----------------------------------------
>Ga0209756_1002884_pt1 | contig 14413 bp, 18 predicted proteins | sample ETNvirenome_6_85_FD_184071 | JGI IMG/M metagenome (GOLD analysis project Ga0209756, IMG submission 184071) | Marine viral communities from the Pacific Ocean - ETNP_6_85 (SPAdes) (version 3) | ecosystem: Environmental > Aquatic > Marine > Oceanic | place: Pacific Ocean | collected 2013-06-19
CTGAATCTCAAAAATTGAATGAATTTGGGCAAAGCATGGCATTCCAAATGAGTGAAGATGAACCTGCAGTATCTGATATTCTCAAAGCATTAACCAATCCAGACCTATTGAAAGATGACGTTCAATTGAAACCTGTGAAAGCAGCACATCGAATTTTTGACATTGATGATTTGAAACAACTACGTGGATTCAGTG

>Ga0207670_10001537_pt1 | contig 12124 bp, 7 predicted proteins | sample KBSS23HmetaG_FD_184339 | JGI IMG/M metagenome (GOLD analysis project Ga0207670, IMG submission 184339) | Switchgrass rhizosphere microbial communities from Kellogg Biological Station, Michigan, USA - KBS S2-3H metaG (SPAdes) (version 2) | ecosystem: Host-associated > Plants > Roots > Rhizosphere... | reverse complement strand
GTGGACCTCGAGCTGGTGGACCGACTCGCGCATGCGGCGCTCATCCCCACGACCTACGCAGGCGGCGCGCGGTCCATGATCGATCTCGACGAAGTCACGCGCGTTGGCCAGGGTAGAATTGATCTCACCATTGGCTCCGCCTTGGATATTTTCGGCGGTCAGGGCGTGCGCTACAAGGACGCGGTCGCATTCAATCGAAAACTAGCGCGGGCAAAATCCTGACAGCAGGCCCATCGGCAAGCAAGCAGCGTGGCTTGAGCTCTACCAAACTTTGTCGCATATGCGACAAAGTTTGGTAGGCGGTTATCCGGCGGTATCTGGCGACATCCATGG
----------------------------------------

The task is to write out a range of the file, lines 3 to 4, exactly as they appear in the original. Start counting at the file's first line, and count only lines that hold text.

>Ga0207670_10001537_pt1 | contig 12124 bp, 7 predicted proteins | sample KBSS23HmetaG_FD_184339 | JGI IMG/M metagenome (GOLD analysis project Ga0207670, IMG submission 184339) | Switchgrass rhizosphere microbial communities from Kellogg Biological Station, Michigan, USA - KBS S2-3H metaG (SPAdes) (version 2) | ecosystem: Host-associated > Plants > Roots > Rhizosphere... | reverse complement strand
GTGGACCTCGAGCTGGTGGACCGACTCGCGCATGCGGCGCTCATCCCCACGACCTACGCAGGCGGCGCGCGGTCCATGATCGATCTCGACGAAGTCACGCGCGTTGGCCAGGGTAGAATTGATCTCACCATTGGCTCCGCCTTGGATATTTTCGGCGGTCAGGGCGTGCGCTACAAGGACGCGGTCGCATTCAATCGAAAACTAGCGCGGGCAAAATCCTGACAGCAGGCCCATCGGCAAGCAAGCAGCGTGGCTTGAGCTCTACCAAACTTTGTCGCATATGCGACAAAGTTTGGTAGGCGGTTATCCGGCGGTATCTGGCGACATCCATGG